On 23rd, December, three restaurant owners were arrested and charged with violating the law prohibiting the sale of alcohol on Election day. During a night patrol, an investigative team from Muang Police Station, commanded by Superintendent Pol. Col. Prachuab Wongsuk, discovered alcohol being sold at the premises known as the Babilon Restaurant ,situated in Boonyoo market, and arrested the owner, Mr.Peeraol Mekmethanond. In the same area, Larb Isaan Restaurant’s owner, Mr. Sakda Suwannamano and the owner of the Used Pear Restaurant, Mr. Sornchai Hiranpot, were also arrested on the same evening. All three owners will be prosecuted for illegally selling alcohol inside designated election zones.


Convoy laden with warm clothing dispatched to help villagers hit by severe cold weather

Phairoj Saengphuwong, Chiang Mai Deputy Governor and government officials watch as the convoy of mercy prepares to leave city hall bringing relief to the to the rural people afflicted by the severe cold weather.

Saksit Meesubkwang
On December 25 at Chiang Mai City Hall, Phairoj Saengphuwong, Chiang Mai Deputy Governor, presided over a ceremony to release a convoy of cars and trucks laden with blankets, warm clothing, sweaters and other amenities for delivery to the villagers in the 9 districts, which have declared as severely hit areas.
The afflicted areas are Mae Ai, Fang, Chai Prakarn, Chiang Dao, Mae Taeng, Wiang Haeng, and Phrao districts. Chiang Mai Deputy Governor Phairoj noted that those areas were the hardest hit and make up 10 % of the province’s areas.
The 146,105 items consisting of blankets, clothes and sweaters will be further allocated to the villagers by the Chiang Mai Provincial Office of Public Relief and Prevention together with the 33rd Military Circle of Chiang Mai.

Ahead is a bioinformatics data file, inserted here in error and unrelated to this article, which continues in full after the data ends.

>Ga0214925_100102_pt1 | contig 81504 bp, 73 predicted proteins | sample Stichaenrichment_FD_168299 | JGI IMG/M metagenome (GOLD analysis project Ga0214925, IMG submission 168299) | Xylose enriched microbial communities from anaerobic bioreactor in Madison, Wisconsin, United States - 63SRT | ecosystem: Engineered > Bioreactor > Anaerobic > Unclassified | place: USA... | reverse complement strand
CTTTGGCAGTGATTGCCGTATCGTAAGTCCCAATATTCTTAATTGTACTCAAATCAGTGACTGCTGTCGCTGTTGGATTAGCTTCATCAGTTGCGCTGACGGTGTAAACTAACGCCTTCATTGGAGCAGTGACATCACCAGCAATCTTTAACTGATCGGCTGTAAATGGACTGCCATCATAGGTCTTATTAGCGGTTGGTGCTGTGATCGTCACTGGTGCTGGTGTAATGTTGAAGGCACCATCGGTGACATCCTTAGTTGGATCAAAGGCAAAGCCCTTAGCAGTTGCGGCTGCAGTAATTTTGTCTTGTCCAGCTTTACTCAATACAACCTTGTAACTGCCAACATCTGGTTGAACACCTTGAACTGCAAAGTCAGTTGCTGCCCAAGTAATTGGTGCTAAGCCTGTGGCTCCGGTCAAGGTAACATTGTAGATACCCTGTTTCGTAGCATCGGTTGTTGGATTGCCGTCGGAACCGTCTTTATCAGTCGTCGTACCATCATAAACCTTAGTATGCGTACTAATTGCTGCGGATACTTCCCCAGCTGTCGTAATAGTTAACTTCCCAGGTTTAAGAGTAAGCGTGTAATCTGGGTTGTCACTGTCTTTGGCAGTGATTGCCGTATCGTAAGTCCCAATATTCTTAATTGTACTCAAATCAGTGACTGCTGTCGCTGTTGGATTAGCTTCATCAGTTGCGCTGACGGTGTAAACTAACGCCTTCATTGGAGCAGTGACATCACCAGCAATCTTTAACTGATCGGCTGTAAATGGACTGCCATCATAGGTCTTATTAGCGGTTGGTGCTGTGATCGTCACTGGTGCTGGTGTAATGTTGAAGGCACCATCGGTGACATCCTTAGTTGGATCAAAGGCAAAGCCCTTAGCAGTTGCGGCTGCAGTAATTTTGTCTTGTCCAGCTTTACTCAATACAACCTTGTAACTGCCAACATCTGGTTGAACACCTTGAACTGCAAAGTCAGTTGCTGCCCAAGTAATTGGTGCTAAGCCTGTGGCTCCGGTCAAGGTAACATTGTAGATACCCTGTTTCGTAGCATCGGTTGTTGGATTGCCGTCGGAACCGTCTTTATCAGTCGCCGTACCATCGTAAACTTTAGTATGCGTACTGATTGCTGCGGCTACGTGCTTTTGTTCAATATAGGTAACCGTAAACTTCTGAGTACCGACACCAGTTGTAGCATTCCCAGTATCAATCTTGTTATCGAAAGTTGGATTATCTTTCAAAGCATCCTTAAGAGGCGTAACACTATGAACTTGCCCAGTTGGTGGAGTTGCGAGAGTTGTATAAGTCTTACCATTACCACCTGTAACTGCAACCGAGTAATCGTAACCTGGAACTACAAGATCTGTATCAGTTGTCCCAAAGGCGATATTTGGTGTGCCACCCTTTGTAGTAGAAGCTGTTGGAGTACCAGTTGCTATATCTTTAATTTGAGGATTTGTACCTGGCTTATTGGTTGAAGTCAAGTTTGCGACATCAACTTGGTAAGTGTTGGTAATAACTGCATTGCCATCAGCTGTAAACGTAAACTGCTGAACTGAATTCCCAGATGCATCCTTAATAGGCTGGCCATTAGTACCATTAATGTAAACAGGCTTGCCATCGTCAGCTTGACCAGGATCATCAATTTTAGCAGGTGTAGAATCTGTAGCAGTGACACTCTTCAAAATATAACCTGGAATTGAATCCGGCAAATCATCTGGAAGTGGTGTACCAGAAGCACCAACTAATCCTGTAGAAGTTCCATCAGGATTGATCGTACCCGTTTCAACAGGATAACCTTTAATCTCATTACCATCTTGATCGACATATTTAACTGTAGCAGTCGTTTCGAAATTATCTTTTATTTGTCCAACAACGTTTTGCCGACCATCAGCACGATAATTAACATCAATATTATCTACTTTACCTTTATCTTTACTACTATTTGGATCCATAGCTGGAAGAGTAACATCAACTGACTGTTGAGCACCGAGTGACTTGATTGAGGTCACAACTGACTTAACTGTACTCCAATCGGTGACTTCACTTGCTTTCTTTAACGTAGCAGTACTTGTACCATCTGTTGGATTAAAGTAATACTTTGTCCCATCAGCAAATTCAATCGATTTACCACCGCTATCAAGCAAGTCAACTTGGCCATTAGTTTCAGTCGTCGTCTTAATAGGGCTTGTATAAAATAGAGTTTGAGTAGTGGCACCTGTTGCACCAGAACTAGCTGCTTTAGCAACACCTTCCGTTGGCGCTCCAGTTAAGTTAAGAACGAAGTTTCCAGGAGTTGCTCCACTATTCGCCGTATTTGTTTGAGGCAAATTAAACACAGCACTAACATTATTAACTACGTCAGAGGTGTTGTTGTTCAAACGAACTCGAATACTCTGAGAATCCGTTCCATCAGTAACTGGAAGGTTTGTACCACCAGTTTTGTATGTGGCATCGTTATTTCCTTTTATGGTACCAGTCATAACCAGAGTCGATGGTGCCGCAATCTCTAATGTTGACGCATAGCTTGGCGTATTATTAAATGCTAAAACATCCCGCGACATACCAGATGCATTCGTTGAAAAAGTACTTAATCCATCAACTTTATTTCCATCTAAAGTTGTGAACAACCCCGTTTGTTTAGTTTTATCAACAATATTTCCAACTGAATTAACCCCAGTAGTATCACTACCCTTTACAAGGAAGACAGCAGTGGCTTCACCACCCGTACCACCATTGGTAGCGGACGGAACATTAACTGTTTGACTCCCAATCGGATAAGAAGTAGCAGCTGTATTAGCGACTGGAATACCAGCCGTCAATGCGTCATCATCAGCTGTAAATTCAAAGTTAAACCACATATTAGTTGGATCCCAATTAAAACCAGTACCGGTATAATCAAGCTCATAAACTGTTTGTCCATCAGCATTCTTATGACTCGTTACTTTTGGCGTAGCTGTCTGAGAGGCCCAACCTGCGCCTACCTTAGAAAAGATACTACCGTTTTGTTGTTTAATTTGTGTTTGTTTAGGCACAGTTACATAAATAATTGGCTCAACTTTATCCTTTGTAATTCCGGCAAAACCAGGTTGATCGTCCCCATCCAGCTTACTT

Another 100,000 articles of clothing are expected to be purchased with funds from donations made by local administration organizations, the general public and representatives from the private and public sectors.
However, officials said that this year there had been a delay in the purchasing of blankets, clothes, and sweaters. He went on to explain that the reason for this was because the Ministry of Interior refused to buy from garment manufacturers, preferring instead to buy from village laborers, housewife groups, and other local groups in the rural areas, so as to help them earn more money to sustain their livelihoods.


Exit poll shows massive support for People Power Party

Grassroots voters continue to support the party’s populist policies

Saksit Meesubkwang
The exit poll conducted by the Political Sceince and Public Administration Faculties of Chiang Mai University showed that the vast majority of voters nominated candidates from the People Power Party as their preferred choice of MP for Chiang Mai.

Associate Professor Pairat Trakarnsirind, and the Chairperson of the Political Science faculty, Dr. Chantra Suthicharee, both stated that the reason for the party’s high level of support was that there still existed a great deal of belief and faith in the populist policies.

The Dean of the Public Administration Faculty, Associate Professor Pairat Trakarnsirind, and the Chairperson of the Political Science faculty, Dr. Chantra Suthicharee, both stated that the reason for the party’s high level of support was that there still existed a great deal of belief and faith in the populist policies of the former Prime Minister Thaksin Shinawatra’s Thai Rak Thai party, on which the PPP’s election manifesto was based.